2017 has shown that cyber threats are very much here to stay and will almost certainly increase in frequency and severity. Microsoft has not escaped these attacks. The company's old Windows operating systems were hit hard by Wannacry this year. Now Windows XP has been found with a new problem.
A Russian employee shared information on a blog suggesting ATMs operated by Sberbank have inherent security holes in their systems. Sberbank is a state owned bank and its ATM's are mostly still running Windows XP.
The vulnerabilities could allow hackers to easily access the ATMs. In his post, the employee claims the ATM interface can be bypassed simply by pressing Shift 5 times. This opens Sticky Keys, which allow hackers to access the whole ATM Windows XP operating system. In turn, this would allow attackers to modify the software and deploy malicious content.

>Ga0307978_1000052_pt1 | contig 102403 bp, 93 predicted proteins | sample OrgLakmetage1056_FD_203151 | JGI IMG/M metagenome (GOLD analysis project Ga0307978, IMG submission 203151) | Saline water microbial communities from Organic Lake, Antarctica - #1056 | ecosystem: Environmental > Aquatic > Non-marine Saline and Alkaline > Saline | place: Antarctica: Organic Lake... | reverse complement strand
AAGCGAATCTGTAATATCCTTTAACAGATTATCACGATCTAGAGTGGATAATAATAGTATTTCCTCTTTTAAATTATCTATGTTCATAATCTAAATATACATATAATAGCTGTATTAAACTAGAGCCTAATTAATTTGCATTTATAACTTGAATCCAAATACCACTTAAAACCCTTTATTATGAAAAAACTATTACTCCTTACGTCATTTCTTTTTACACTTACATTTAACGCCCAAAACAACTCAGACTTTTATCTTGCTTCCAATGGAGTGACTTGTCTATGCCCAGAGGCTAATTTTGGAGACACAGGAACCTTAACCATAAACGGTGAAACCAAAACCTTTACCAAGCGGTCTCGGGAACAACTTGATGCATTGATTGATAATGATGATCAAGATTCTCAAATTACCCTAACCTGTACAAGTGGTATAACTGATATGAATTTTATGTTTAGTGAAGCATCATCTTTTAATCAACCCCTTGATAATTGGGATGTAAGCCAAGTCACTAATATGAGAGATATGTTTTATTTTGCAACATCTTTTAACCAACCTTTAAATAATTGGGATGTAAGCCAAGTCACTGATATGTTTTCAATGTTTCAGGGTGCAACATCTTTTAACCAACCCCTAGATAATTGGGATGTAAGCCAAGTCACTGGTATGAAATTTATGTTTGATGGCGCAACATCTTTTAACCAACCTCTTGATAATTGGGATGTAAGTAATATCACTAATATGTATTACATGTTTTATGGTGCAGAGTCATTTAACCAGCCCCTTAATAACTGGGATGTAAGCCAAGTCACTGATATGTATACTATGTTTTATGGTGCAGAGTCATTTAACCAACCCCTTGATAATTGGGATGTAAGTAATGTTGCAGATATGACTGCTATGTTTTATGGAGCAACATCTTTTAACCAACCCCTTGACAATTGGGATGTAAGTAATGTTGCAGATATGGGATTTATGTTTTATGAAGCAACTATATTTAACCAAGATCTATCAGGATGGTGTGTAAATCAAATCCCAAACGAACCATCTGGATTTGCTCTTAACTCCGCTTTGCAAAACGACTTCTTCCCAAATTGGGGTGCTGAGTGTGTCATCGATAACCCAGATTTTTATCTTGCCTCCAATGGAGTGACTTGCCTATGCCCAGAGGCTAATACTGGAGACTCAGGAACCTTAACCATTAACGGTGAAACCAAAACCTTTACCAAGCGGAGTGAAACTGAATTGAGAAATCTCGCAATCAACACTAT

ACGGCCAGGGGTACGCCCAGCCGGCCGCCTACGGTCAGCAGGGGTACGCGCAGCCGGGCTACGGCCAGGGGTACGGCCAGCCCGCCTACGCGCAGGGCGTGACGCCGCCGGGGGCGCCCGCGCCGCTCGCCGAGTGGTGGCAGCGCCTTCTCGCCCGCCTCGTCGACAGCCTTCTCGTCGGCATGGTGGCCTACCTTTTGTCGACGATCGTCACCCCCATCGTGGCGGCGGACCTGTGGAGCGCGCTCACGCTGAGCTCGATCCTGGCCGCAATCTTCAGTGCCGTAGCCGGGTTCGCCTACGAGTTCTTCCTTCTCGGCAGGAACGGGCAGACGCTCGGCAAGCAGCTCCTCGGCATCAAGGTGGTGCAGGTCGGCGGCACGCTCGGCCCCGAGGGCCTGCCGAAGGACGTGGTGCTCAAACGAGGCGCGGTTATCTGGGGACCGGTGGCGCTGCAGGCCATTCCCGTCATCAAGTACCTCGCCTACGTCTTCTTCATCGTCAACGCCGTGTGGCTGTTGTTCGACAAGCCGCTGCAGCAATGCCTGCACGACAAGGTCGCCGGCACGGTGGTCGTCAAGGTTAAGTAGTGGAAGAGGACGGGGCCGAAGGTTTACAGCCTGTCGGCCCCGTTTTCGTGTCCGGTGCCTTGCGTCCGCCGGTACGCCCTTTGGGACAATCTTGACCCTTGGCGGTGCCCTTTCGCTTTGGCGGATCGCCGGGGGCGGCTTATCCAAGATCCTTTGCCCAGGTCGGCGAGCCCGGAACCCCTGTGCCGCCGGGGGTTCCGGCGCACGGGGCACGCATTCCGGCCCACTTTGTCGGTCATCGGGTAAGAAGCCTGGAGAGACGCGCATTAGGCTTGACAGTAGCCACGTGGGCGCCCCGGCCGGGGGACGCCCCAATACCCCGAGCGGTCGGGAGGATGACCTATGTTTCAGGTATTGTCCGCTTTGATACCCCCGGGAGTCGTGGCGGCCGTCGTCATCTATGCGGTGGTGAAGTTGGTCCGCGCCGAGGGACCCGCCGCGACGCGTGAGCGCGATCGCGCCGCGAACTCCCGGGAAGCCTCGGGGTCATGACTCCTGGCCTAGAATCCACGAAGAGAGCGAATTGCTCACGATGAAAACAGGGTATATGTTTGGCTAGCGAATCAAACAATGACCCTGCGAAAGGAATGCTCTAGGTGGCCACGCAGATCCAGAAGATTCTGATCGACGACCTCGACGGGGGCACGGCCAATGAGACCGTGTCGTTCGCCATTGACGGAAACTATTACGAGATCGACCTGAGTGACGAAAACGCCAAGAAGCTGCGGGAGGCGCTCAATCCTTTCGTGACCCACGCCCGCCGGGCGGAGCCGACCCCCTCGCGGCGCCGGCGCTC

Sberbank has known about the vulnerability for several weeks but has yet to issue a fix. The employee says he has tested ATMs again and the flaw remains. Microsoft has urged the bank to fix the problem and to upgrade from Windows XP to Windows 10.
While Microsoft is involved in this story, it is only by proxy. The company has not supported Windows XP for years, which means the company no longer protects it. XP was launched back in 2001 and became hugely successful, especially in the enterprise market.
Of course, XP was not built to last, but businesses are still using the OS to this day. Indeed, over 5 percent (6 million) of PCs are still running Windows XP. The number is decreasing, but it is still worrying that so many enterprise customers rely on obsolete software.